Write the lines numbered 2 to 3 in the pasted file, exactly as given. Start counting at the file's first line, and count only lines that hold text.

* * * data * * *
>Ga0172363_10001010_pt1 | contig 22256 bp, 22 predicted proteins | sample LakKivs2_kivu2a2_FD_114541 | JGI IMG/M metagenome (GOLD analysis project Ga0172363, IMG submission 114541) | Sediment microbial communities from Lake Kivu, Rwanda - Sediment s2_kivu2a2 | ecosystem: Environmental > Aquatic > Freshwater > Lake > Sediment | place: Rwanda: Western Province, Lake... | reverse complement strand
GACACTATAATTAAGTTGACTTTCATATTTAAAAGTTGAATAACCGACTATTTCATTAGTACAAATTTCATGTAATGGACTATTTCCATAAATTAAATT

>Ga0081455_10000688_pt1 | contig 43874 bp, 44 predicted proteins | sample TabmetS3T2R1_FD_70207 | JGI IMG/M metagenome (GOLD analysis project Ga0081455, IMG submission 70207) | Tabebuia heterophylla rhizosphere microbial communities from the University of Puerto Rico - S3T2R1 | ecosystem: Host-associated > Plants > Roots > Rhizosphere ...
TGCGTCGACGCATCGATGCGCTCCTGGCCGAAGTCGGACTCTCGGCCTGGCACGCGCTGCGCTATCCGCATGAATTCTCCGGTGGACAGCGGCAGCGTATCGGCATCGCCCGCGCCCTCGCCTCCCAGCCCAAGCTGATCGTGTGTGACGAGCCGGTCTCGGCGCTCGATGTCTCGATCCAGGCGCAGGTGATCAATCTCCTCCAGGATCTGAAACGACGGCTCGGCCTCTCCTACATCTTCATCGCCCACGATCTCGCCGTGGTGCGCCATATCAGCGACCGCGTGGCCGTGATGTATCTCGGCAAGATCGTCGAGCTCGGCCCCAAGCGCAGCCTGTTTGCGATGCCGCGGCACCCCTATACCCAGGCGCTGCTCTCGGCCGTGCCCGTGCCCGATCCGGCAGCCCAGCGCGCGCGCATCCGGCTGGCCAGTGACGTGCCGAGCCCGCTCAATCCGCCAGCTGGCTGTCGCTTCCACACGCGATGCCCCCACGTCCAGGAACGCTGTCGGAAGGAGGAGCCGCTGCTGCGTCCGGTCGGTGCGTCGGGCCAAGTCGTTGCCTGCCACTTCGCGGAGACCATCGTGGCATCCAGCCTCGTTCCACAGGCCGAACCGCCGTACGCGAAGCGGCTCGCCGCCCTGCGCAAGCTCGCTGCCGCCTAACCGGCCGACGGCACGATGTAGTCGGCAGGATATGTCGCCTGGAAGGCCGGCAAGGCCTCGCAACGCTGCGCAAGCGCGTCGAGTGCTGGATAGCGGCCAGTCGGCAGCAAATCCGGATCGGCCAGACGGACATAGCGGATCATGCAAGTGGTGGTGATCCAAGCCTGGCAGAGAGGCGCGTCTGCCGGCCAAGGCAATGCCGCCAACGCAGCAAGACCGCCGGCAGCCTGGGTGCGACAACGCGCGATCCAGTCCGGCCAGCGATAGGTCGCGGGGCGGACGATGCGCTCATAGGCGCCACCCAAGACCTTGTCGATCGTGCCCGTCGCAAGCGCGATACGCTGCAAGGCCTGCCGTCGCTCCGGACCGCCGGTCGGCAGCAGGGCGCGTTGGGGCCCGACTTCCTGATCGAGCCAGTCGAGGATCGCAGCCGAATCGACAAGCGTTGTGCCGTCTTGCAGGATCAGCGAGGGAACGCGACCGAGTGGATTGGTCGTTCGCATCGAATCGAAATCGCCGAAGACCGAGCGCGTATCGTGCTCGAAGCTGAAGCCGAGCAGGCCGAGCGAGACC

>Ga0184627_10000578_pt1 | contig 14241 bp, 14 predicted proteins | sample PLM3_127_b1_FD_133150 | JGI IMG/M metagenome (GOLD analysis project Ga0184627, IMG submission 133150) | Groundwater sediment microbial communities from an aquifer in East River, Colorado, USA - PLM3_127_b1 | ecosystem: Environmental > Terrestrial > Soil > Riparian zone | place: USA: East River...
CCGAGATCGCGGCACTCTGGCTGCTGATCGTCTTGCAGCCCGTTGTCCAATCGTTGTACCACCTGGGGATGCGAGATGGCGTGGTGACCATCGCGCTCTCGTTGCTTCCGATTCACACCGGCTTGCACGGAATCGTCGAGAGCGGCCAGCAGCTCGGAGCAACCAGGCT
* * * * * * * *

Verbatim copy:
GACACTATAATTAAGTTGACTTTCATATTTAAAAGTTGAATAACCGACTATTTCATTAGTACAAATTTCATGTAATGGACTATTTCCATAAATTAAATT

>Ga0081455_10000688_pt1 | contig 43874 bp, 44 predicted proteins | sample TabmetS3T2R1_FD_70207 | JGI IMG/M metagenome (GOLD analysis project Ga0081455, IMG submission 70207) | Tabebuia heterophylla rhizosphere microbial communities from the University of Puerto Rico - S3T2R1 | ecosystem: Host-associated > Plants > Roots > Rhizosphere ...